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Confused about differences in Web services security technology

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I am confused about the difference between existing technology such as SAML, XML Encryption, XML signature, etc. and the cryptography algorithms for Web services security.
There are a number of specifications used in Web services security where some of the specifications use other specifications to achieve their part of solving the security puzzle, so it's no surprise that you are confused. One way to get a handle around the problem is to take a top-down approach. We will start with the security specification closest to the SOAP message. As usual in computer sciences there are exceptions, but for this explanation let's ignore them.

The top-level specification, at this time, is WS-Security. As you remember, the SOAP specification said that some other specification would define security for SOAP. Well, that specification is WS-Security, which defines the SOAP security headers and how they should be used.

The people writing the WS-Security specification did not want to reinvent the wheel, so they used existing specifications where appropriate. In order to see where these other specifications fit we will divide WS-Security into three major functions.
  • Its function to carry security evidence from the client to the server. The functionality that carries the evidence is called a security token.
  • Digital Signatures to assure that the message has not been modified.
  • XML Encryption to assure that only the intended party can read the message
Let's first look at the ability to carry the security evidence in the security tokens. The simplest token in WS-Security is the Username token, which contains the name of the initiating client and an optional password.

Below is a list of the tokens with the organizations that originally defined the independent specification. Each of these tokens contains different types of security evidence in various formats to permit the target of the message to verify who the client is. As each token has its own strengths and weakness, the choice of which to use are determined by what you are protecting and its value to your organization. The tokens are:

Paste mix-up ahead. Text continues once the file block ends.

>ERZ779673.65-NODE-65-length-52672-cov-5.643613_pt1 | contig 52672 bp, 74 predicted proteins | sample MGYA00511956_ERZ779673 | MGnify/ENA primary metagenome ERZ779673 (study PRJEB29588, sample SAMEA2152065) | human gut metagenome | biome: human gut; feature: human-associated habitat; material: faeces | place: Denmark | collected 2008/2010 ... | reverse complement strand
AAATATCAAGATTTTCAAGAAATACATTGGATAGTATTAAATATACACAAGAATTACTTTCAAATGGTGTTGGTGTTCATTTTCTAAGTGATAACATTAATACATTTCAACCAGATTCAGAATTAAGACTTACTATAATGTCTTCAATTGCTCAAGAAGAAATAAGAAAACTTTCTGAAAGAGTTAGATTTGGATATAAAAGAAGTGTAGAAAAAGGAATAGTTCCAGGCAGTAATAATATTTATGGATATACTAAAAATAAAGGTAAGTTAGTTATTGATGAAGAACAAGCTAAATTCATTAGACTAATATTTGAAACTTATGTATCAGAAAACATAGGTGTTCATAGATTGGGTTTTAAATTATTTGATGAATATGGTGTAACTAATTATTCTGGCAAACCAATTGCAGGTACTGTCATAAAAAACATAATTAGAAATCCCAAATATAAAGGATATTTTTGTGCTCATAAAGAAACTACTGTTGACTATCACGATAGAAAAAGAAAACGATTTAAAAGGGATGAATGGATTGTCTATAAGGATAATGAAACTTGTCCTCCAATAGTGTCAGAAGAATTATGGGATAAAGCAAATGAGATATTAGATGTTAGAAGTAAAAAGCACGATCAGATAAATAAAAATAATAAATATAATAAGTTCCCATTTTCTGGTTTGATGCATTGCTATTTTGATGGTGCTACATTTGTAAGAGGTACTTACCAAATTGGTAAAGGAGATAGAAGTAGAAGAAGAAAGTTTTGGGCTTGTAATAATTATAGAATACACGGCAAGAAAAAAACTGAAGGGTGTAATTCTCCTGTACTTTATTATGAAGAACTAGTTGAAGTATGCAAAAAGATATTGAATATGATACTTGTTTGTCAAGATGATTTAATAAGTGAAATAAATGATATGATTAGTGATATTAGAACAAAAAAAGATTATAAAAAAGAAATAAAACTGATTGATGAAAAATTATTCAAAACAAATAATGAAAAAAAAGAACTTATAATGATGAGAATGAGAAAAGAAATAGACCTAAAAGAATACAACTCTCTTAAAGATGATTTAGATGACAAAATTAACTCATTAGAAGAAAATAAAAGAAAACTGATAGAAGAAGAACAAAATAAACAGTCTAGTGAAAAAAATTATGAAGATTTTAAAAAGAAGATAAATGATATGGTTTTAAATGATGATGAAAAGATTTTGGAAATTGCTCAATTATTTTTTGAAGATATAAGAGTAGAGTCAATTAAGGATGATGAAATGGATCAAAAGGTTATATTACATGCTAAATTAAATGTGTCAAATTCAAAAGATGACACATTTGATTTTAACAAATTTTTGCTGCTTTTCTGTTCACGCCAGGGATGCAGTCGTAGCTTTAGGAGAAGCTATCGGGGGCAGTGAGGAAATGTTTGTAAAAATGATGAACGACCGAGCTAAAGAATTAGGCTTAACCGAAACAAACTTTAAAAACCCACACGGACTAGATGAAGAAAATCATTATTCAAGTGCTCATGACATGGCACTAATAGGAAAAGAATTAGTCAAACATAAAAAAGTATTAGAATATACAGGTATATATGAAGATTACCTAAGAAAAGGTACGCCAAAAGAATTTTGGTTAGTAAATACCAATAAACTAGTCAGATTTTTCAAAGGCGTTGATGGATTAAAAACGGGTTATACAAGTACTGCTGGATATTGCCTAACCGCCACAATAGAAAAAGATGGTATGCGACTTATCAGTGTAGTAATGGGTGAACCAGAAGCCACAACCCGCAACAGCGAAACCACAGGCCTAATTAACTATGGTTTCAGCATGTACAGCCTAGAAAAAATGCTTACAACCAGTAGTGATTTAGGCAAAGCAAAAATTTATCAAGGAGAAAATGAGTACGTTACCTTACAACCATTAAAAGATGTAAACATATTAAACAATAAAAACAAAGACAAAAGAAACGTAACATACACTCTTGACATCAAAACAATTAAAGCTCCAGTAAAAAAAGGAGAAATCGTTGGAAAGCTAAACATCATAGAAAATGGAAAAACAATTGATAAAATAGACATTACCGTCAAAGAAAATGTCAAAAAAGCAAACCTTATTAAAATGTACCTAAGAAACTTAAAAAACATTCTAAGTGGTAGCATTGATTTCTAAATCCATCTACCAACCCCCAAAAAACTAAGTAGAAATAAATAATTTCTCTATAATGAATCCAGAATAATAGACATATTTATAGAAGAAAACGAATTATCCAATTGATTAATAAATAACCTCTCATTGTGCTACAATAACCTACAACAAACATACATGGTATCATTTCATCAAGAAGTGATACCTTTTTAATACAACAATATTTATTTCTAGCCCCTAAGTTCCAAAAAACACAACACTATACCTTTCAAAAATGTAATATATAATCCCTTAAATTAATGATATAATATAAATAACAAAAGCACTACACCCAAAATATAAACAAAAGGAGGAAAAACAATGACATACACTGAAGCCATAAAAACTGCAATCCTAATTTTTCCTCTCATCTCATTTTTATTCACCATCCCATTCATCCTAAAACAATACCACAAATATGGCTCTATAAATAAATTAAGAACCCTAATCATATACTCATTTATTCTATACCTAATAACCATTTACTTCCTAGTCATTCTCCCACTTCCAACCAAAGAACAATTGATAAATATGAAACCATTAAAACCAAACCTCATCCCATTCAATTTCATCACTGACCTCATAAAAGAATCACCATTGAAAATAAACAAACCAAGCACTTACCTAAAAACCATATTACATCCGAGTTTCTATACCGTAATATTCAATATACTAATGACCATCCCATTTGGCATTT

• Username token, discussed above.
  • X.509 certificates, which you might recognize as SSL certificates, defined by the W3C.
  • Kerberos tickets, defined in Kerberos, which was originated at MIT and later specified by the IETF
  • Biometric tokens, defined by the OASIS consortium.
  • SAML, defined by the OASIS consortium.
The two other main functions used by WS-Security are
  • Digital Signatures, defined by W3C and
  • XML Encryption, defined by the W3C.
Digital signatures are used to assure the target of the SOAP message that the message has not changed and uses cryptography to construct the digital signature. XML Encryption is used to hide the message from those not designated to see it and also uses cryptography to encrypt the message. Security people call the former Integrity and the later Confidentiality.

So, to send a secure SOAP message a client would use WS-Security to create a SOAP security header(s). The header would contain evidence to prove who the client is by means of the appropriate token and sign and encrypt parts of the message to assure Integrity and Confidentiality. Note that each of the functional pieces may be used independent of WS-Security.

We will cover in detail each of the above items as well as the subtleties in using WS-Security in future answers. Some of the details of using WS-Security have been discussed in previous answers, which you might want to look over now that you understand the big picture.
This was first published in August 2003

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